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I have the same problem. So many people have excessive wear on the buttons and mine(and yours) seem to have no wear at all. I put a little moly grease on the buttons and sliding surface every time I take it apart and it helps but I was thinking of sanding it a little too.

The XX doesn't have a 'one way' bearing like the Polaris does. That's why they freewheel when the RPM gets too low. But yes, that bearing in the middle should spin pretty easy. That is what the belt is spinning on when you are idling.
Are the buttons the approximately .5" diameter black discs (six total) that slide up & down between the aluminum towers on the back of the outer sheave? I obviously don't know the technical terms. I only have a couple hundred miles on mine. Maybe they're just not broke in yet. Maybe some of that dry graphite powder will help?
 

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30 yrs ago we would use a molybdenum spray on sliding surfaces like the towers that the buttons slide against and the ramps on the secondary clutch helix. The drawback with any of these lubricants is that they must be reapplied frequently. I cleaned and lubed those clutches before every race weekend, which basically meant every 2 hours of use.

crawlr got the point across as far as the role that the clutch bearing or collar plays. If what he wrote confused anyone, the clutch spins while the belt remains stationary.
 

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I have some real world results now. We spent the weekend at about 3000ft and up and the clutch worked awesome.

I started with 3 magnets in the heal of the adjustable weights, the Speedwerx blue stripe spring, and the stock helix.
Engagement was 2500 and WOT was 8600.

I switched to the AC 35-195 spring and the engagement went down to 2400 and the WOT was up to 8800.

Then I put in the Venom 36-45 helix and the engagement stayed 2400 but the WOT went to 9100-9300 depending on conditions. The Venom helix is non-ebs which means no engine braking and I learned that I like engine braking. If you want to get on and off the throttle without slowing the car down then this is the helix for you.

Engagement, rock crawling, acceleration, fast twisty trails, slow technical trails, wide open flying, half throttle cruising, were all the best they have ever been in this car. The only thing I want to be better is the hold back going down steep hills so I don't have to ride the brakes on technical rocky decents.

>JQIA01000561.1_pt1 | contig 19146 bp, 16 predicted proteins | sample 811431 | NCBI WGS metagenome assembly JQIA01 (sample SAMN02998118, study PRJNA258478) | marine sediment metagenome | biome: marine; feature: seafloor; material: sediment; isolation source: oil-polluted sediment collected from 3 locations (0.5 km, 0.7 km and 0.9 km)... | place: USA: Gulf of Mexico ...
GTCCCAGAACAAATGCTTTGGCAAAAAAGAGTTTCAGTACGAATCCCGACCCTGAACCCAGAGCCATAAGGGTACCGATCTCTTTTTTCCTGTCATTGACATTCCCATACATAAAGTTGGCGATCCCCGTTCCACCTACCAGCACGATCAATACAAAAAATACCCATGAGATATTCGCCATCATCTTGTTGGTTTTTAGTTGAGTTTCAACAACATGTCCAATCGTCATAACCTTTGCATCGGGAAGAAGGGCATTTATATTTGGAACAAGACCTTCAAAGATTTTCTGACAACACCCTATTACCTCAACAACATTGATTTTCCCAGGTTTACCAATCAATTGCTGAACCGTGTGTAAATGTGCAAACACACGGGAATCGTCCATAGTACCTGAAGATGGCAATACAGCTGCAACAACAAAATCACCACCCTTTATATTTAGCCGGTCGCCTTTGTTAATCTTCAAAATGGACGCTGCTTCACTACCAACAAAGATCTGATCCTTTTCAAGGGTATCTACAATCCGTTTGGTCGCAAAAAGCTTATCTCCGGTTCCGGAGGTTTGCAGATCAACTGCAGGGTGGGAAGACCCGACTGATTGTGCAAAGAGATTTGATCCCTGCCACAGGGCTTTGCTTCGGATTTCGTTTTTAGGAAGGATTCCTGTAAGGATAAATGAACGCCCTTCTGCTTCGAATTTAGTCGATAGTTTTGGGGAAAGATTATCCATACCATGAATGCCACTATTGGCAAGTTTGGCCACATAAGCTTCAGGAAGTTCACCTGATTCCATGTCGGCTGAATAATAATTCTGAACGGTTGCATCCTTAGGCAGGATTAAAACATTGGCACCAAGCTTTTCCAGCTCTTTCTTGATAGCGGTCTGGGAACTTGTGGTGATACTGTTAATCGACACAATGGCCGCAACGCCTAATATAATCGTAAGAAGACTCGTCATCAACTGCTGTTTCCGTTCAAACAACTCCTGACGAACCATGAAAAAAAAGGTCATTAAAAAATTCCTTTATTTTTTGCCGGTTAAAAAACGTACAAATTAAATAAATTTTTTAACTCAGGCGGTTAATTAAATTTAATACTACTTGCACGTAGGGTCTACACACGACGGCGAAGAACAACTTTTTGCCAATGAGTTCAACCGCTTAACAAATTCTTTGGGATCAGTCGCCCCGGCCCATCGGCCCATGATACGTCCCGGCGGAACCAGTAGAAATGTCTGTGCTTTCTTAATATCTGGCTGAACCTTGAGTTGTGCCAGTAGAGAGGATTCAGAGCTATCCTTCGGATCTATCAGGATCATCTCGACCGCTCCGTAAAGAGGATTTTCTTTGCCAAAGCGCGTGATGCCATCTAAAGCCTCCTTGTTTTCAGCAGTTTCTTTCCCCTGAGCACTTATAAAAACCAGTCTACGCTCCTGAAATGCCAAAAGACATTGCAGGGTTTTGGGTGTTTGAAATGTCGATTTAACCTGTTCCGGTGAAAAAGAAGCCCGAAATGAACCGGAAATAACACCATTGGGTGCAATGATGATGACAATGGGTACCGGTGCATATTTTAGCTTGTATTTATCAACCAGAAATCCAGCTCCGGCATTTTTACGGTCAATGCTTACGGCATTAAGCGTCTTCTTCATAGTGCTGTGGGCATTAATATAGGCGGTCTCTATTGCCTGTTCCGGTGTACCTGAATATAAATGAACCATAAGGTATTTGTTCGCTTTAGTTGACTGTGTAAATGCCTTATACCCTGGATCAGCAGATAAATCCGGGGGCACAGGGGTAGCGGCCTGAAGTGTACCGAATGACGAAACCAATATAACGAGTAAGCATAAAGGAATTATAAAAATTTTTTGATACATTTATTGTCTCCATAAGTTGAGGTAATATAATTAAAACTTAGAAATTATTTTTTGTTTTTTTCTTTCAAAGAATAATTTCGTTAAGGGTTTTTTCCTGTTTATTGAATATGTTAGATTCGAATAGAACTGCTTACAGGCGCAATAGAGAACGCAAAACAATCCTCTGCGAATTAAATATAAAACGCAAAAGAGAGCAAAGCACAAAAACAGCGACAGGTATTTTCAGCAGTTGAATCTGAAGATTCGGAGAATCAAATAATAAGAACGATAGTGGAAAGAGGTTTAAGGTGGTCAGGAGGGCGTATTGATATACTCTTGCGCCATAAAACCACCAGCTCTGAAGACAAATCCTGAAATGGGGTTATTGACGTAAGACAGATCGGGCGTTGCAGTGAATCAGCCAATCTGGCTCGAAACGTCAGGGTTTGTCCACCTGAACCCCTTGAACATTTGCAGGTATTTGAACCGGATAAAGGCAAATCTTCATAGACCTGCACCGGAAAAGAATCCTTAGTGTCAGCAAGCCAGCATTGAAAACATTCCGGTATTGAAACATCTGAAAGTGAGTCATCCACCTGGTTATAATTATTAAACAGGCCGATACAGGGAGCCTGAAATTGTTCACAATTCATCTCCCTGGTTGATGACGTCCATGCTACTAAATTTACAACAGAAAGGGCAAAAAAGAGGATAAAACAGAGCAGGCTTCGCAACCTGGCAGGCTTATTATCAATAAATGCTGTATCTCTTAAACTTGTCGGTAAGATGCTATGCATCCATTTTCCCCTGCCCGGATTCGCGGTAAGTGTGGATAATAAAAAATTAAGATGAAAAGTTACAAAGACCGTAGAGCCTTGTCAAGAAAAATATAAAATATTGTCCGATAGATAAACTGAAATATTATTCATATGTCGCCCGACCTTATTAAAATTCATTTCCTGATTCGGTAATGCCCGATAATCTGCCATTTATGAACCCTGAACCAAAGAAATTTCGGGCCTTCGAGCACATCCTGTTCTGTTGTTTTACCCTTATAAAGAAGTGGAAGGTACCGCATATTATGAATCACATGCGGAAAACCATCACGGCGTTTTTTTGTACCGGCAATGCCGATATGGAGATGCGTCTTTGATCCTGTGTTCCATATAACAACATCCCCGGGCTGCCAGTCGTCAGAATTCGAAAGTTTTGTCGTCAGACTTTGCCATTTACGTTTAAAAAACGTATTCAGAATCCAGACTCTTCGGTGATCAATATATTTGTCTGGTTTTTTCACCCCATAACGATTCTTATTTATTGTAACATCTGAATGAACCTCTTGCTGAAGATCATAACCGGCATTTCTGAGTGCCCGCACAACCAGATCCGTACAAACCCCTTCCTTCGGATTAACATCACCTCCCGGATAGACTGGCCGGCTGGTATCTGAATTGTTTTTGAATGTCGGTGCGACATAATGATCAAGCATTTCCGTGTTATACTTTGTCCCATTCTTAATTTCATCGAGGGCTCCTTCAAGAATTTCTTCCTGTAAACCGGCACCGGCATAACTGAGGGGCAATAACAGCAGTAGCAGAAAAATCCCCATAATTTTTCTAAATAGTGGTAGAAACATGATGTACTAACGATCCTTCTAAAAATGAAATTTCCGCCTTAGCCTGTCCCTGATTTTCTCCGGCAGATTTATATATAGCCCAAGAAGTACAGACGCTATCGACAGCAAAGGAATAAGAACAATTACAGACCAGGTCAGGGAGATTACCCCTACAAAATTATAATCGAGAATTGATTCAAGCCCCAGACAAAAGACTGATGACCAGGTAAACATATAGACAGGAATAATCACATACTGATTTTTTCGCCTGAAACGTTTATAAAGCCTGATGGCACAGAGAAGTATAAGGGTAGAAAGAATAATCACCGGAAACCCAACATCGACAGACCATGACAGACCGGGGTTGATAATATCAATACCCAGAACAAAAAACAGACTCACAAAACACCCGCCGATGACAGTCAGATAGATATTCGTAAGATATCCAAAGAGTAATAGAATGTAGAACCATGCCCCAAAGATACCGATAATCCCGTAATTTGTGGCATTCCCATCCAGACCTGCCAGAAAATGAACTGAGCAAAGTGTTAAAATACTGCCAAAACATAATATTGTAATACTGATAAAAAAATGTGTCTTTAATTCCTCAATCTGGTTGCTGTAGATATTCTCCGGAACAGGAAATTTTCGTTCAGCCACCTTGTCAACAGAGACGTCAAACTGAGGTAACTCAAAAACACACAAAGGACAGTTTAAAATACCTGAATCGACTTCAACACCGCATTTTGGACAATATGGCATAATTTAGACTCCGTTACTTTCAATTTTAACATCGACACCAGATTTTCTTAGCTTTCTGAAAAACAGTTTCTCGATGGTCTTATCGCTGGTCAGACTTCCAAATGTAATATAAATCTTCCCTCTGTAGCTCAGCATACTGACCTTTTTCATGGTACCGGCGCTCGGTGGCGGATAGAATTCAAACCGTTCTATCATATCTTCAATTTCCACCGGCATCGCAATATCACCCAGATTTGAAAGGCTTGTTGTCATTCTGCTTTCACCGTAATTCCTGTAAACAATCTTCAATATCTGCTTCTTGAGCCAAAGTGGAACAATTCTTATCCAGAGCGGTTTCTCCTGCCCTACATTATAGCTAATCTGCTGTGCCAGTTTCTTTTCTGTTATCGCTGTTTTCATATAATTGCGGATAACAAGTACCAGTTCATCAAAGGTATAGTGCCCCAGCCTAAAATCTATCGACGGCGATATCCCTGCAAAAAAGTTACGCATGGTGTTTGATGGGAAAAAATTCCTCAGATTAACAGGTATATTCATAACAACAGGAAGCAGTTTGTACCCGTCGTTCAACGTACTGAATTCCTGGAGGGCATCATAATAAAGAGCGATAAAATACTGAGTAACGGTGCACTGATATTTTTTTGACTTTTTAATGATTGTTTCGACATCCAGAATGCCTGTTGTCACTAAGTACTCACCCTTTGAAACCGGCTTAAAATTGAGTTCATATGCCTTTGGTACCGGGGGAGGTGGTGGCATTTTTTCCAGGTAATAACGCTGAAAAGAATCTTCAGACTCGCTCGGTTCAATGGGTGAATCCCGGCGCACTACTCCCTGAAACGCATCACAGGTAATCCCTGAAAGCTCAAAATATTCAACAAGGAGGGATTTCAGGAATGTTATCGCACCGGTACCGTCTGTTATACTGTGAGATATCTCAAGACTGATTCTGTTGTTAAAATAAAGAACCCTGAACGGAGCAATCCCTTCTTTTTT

Personally I want the car to do what my right foot is doing. The stock helix has a pretty aggressive EBS and I want something in the middle. I think the Speedwerx might be the right one but it is twice the money of the others.
just wanted to check that you just changed the helix and it gave you 3-500 rpm on top? I still can't get over 8500 rpm with 32" sand tires and the helix is the only thing I haven't changed. I am ok not having ebs so thinking about ordering the venom you did
 

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Discussion Starter #132
just wanted to check that you just changed the helix and it gave you 3-500 rpm on top? I still can't get over 8500 rpm with 32" sand tires and the helix is the only thing I haven't changed. I am ok not having ebs so thinking about ordering the venom you did

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I pulled the clutches apart for a good cleaning. My primary is sticking, like drpalo's, and the effort to move the outer sheave in and out is not linear across the range of movement. The plastic fan mounting holes have ovaled, so keeping the clutch in balance is now iffy.

890 miles on the machine, still in warranty. I wonder what AC will say about this when I take it in.
 

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Discussion Starter #134
I pulled the clutches apart for a good cleaning. My primary is sticking, like drpalo's, and the effort to move the outer sheave in and out is not linear across the range of movement. The plastic fan mounting holes have ovaled, so keeping the clutch in balance is now iffy.

890 miles on the machine, still in warranty. I wonder what AC will say about this when I take it in.
Well the good news is you are not wearing out the buttons like a lot of XX's do. I put some Moly grease on the surface where the buttons ride before almost every ride now because mine are sticky too.

Also, I left my plastic fan off a while ago because I was tired of trying to line up the holes. No problem so far but I have always been aware of the abuse that I put on the belt so I know when it's time to be nice to it.
 

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The Speedwerx bushings look like a clever way to improve the plastic fan.

Replacement covers are interesting, but IIRC the cover gets machined to balance the clutch assy. So the real cost is X plus the cost to re-balance the clutch.